Republican legislative leaders say they are looking to override one of Wisconsin Gov. Tony Evers' partial vetoes in the state budget after his administration announced a new grant program that could provide funding for transit projects, including the Milwaukee streetcar.
Assembly Speaker Robin Vos and Senate Majority Leader Scott Fitzgerald Thursday raised the possibility of addressing the language after the Department of Transportation announced framework for allocating the aid under the new $75 million local roads funding grant program.
Republicans initially sought $90 million in the state budget in general purpose revenue for local road projects. But Evers in his budget vetoes earlier this month reduced the funding by $15 million and allowed for expanded uses of the money.
“The governor is taking money from local road construction to fund Milwaukee’s trolley to nowhere,” Fitzgerald, R-Juneau, wrote in a tweet. “Rural Dems should push back — veto override!”
Vos, meanwhile, echoed his Senate counterpart, calling it “simply ludicrous” for Evers to “turn his back on Wisconsin drivers everywhere.”
“We’re seriously considering a veto override,” the Rochester Republican said in a statement.
Evers' budget vetoes reduced funding to $75 million and removed the boundaries on how the money could be spent, which he wrote in his veto message would “allow the (DOT) to prioritize the most critical transit and transportation needs.”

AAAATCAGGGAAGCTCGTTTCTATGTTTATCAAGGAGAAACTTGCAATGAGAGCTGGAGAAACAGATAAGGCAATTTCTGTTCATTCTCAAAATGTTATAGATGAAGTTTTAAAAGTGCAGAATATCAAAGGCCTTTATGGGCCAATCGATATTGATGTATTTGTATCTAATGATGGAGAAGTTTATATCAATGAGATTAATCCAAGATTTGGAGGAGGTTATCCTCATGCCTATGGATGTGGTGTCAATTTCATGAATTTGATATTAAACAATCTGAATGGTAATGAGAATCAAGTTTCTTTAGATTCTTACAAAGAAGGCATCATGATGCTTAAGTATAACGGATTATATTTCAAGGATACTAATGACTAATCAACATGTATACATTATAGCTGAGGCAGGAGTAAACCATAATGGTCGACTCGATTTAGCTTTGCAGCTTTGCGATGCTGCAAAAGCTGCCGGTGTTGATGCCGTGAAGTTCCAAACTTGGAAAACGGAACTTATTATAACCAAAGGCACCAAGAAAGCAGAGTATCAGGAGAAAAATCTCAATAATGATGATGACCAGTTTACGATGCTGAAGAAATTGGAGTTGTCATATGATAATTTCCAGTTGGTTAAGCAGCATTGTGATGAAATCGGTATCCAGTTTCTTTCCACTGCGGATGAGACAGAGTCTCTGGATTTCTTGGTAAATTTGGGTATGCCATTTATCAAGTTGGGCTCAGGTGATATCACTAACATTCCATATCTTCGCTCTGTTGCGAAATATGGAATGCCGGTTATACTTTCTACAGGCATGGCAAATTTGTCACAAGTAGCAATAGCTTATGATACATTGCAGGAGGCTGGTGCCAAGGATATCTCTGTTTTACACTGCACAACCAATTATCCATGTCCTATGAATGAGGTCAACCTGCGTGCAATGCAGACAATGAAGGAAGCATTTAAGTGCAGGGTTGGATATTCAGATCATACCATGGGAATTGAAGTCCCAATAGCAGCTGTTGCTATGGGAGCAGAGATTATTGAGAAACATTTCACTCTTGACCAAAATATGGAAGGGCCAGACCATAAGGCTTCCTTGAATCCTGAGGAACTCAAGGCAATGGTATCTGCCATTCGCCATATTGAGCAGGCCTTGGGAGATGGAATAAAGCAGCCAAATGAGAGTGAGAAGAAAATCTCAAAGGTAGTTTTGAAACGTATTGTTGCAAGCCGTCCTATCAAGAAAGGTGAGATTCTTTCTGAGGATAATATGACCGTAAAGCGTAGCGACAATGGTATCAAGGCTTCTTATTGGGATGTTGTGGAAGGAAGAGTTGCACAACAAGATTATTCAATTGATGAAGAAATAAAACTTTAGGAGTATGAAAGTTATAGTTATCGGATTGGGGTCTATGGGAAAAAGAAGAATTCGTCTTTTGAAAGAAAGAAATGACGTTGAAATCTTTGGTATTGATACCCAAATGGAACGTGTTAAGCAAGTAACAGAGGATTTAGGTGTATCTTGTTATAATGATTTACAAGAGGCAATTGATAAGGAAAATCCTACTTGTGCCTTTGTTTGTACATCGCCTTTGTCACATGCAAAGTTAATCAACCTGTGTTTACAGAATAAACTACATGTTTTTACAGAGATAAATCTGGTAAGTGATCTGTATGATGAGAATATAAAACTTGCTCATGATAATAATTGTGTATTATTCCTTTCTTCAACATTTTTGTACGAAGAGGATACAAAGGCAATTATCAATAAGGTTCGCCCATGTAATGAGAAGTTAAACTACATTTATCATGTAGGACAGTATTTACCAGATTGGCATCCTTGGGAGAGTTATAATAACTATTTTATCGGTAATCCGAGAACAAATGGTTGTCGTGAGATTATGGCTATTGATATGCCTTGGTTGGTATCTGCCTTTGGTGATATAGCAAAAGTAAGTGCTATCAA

Agency Secretary Craig Thompson in a Capitol news conference Thursday said the changes help give flexibility to the state to distribute the funding and allow money to go toward harbor, bike path, railroad or transit projects, though he added “the vast majority will definitely be going to local roads.”
“It would not be responsible to take one-time money of GPR and increase an ongoing program by that amount when there’s not sustainable ongoing revenue to support that,” Thompson said, explaining Evers’ veto in a news conference Thursday. “This again is one-time money.”
He also pushed back on what he called “a narrative that this money is going to go to Madison and Milwaukee.”
“We will have regional distributional assurances, that every area of this state receives money,” he said.
Under the program outlines DOT announced Thursday, $26.7 million of the $75 million would be reserved for counties; $19 million would go to cities or villages and $29.3 million would go to towns. The state would cover 90 percent of the projects' costs.
Going forward, Thompson predicted it would take between six and eight weeks to get the program up and running to begin receiving applications.
If lawmakers want to override any of the vetoed provisions, they have until the end of the legislative session, Dec. 31, 2021, to take the votes.
In order to override a partial veto, two-thirds of the members present in both houses of the Legislature must vote to overturn the language.
Vos has said if the Legislature were to take override votes, members wouldn’t return until October to consider them.